Veteran shares emotional recollection of D-Day invasion

Veteran shares emotional recollection of D-Day invasion

PROVIDENCE, R.I. (WPRI) — Hours before the invasion, Rhode Island native Leo Andreoni knew it was drawing near.

The Chaplin boarded his boat, PC1232.

“That indicated to us it was time,” Andreoni said.

His ship, nicknamed the Grey Ghost, was part of the D-Day invasion. The morning of June 6, he said the weather was misty. 

When the sun broke, he finally witnessed what they all knew would eventually come to the shores of the Nazi-occupied France.

“I looked around and as far as I could see on the horizon, all I saw was ships,” he said. “There was gunfire going over our heads all day long.”

Andreoni recounts that day over a table of memories from his time in the Navy. He was 20-years-old on June 6, 1944. He was a radioman who sent messages with Morse code.

He said he tried to bury a lot of the memories from D-Day, but he couldn’t.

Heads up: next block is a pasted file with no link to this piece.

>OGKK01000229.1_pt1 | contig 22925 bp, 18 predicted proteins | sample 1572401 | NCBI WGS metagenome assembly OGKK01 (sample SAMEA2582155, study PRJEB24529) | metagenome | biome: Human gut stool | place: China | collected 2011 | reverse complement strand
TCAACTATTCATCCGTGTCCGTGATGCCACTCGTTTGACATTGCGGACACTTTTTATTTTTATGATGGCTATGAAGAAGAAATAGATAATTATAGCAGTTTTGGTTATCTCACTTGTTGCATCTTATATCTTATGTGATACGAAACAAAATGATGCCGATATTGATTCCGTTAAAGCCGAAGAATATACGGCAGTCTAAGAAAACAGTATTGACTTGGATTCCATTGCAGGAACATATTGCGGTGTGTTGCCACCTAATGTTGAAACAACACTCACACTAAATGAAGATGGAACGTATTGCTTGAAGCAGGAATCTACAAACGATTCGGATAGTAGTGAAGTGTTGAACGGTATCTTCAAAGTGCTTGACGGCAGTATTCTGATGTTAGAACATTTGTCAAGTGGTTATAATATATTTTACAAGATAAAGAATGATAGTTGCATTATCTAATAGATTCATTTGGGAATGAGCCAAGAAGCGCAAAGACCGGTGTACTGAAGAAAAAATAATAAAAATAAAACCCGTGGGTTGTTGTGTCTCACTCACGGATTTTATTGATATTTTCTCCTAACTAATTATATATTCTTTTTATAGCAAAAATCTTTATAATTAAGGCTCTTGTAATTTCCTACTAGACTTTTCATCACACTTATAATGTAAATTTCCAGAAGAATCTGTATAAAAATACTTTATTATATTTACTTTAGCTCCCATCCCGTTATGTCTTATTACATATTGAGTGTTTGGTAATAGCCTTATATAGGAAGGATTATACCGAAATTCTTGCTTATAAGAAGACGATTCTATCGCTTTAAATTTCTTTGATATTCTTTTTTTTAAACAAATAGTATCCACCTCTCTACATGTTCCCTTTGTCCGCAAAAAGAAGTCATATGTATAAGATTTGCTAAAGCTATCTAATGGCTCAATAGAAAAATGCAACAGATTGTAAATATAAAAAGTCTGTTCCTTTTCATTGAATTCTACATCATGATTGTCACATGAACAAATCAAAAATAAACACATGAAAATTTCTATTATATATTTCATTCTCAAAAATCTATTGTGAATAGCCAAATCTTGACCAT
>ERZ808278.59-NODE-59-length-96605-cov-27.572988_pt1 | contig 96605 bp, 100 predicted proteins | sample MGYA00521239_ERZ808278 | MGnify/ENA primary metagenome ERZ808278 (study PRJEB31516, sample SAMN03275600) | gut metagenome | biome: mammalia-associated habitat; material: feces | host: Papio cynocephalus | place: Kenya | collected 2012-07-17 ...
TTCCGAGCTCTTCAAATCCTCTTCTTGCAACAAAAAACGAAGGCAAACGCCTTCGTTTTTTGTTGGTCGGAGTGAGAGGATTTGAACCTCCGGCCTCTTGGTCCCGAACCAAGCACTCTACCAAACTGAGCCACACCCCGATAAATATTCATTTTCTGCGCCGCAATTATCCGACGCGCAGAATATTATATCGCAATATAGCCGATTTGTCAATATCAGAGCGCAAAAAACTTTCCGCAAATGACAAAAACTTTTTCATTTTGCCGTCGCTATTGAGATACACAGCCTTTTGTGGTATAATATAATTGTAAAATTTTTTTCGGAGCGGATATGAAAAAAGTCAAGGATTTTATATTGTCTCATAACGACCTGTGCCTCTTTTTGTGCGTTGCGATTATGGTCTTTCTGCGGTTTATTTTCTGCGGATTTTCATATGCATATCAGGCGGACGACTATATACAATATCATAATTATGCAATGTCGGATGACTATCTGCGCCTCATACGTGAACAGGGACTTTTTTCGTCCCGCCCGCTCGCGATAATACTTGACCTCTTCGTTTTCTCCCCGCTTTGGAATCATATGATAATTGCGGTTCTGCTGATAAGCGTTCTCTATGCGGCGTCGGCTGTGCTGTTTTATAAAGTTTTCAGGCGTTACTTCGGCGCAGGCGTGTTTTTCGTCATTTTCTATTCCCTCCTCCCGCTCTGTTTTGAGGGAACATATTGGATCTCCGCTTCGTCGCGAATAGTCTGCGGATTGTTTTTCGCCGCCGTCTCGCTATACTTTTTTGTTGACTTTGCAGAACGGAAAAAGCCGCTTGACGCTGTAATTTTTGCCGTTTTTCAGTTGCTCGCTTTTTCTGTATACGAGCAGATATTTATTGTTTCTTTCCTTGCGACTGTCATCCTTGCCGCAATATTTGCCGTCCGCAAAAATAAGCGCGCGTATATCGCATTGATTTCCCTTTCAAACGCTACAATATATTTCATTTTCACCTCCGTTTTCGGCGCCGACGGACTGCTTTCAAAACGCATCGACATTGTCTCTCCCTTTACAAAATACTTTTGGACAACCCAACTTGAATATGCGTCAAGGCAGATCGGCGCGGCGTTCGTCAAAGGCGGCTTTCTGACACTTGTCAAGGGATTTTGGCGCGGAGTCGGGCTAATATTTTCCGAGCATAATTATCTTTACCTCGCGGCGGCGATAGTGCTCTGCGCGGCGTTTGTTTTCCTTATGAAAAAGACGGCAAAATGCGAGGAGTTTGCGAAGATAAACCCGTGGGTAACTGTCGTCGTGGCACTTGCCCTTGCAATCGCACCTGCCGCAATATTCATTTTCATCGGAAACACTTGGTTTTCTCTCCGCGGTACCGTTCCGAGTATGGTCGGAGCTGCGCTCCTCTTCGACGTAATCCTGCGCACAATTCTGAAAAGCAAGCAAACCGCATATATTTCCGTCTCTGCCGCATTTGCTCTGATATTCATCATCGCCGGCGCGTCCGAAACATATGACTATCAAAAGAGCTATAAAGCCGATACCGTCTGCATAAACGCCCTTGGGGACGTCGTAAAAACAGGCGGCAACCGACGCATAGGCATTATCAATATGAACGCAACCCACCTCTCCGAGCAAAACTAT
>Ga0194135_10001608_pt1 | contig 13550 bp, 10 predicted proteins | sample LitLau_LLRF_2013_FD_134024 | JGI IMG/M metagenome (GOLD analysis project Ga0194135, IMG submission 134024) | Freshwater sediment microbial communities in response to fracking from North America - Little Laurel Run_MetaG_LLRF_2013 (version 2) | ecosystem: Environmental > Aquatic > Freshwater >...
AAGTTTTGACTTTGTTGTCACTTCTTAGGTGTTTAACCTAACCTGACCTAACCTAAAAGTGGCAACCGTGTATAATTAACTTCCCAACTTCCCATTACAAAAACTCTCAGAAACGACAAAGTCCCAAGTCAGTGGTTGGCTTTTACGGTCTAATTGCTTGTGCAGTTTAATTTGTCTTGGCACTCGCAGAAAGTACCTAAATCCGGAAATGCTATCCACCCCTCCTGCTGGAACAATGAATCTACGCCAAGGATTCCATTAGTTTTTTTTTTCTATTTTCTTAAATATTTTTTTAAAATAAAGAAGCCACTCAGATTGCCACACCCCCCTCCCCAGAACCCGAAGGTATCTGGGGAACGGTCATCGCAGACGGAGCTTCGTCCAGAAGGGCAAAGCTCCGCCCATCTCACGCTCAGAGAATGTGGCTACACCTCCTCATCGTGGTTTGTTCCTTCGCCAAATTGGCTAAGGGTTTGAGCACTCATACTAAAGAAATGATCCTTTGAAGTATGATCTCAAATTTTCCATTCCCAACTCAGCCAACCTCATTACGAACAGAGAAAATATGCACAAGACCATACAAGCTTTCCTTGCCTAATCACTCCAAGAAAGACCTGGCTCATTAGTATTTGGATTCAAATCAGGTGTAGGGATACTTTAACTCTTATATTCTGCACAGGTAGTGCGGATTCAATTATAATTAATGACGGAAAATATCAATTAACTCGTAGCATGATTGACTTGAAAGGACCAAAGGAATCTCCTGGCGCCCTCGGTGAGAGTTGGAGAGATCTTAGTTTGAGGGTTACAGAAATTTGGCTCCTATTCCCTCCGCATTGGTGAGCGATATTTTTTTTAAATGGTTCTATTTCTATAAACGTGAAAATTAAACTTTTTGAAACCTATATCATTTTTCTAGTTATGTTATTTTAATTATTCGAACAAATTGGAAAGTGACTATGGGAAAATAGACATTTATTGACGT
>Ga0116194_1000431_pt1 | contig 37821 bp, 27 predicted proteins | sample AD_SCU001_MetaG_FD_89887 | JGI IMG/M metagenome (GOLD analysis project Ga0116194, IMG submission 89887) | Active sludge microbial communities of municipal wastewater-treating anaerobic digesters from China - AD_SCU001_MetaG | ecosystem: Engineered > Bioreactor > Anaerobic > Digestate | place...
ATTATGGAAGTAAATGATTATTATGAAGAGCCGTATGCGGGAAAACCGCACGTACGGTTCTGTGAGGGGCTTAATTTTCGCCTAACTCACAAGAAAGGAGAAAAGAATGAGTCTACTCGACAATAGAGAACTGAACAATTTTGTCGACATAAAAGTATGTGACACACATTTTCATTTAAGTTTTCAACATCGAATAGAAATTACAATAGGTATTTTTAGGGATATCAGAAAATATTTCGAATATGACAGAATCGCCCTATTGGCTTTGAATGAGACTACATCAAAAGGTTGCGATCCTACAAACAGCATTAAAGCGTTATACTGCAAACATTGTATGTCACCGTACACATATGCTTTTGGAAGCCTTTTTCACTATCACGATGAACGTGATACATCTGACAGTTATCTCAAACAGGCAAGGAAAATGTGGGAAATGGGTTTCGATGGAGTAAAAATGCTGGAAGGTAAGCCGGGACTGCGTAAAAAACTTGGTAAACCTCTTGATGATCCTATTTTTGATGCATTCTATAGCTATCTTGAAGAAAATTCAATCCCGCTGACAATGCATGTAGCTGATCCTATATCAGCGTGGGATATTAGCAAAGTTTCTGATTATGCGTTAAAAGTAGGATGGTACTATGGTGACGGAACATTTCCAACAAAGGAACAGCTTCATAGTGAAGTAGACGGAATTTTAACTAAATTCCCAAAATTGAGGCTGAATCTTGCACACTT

One of the toughest memories came as the invasion began. A boat of 18- and 19-year-old’s in the army passed them, headed to the beach. He said the men on the Grey Ghost tried to cheer them on. 

“I’ll never forget the look on their faces,” he said. “They just looked and none smiled.”

He had a tough time finishing that thought.

“I just couldn’t forget the look on their faces,” he finally finished with tears welling in his eyes.

For two days, Andreoni said his ship of 50 men went from sinking boat to sinking boat trying to save the wounded.

Watch an extended interview with Leo Andreoni below. (Story continues below video.)

“I wasn’t thinking of anything except how to get the guys off this ship and onto our ship because that ship was going to sink,” he said. “It was just a matter of time.”

At 95, he’s one of the last living veterans of the historic day.

His best friends who were also aboard the boat have all died.

When an anniversary of the memorial to D-Day in Virginia was held a few years ago, he spoke to attendees. 

President Barack Obama wrote him a letter thanking him for his service.

“That made me feel pretty good,” he said.

Now, he’s looking back after 75 years.

“I was thankful I was able to do what I could for my country at that time,” he said. “I’m sure the whole world appreciates what was done and the reason it was done and just hoping nothing like that happens ever again.”

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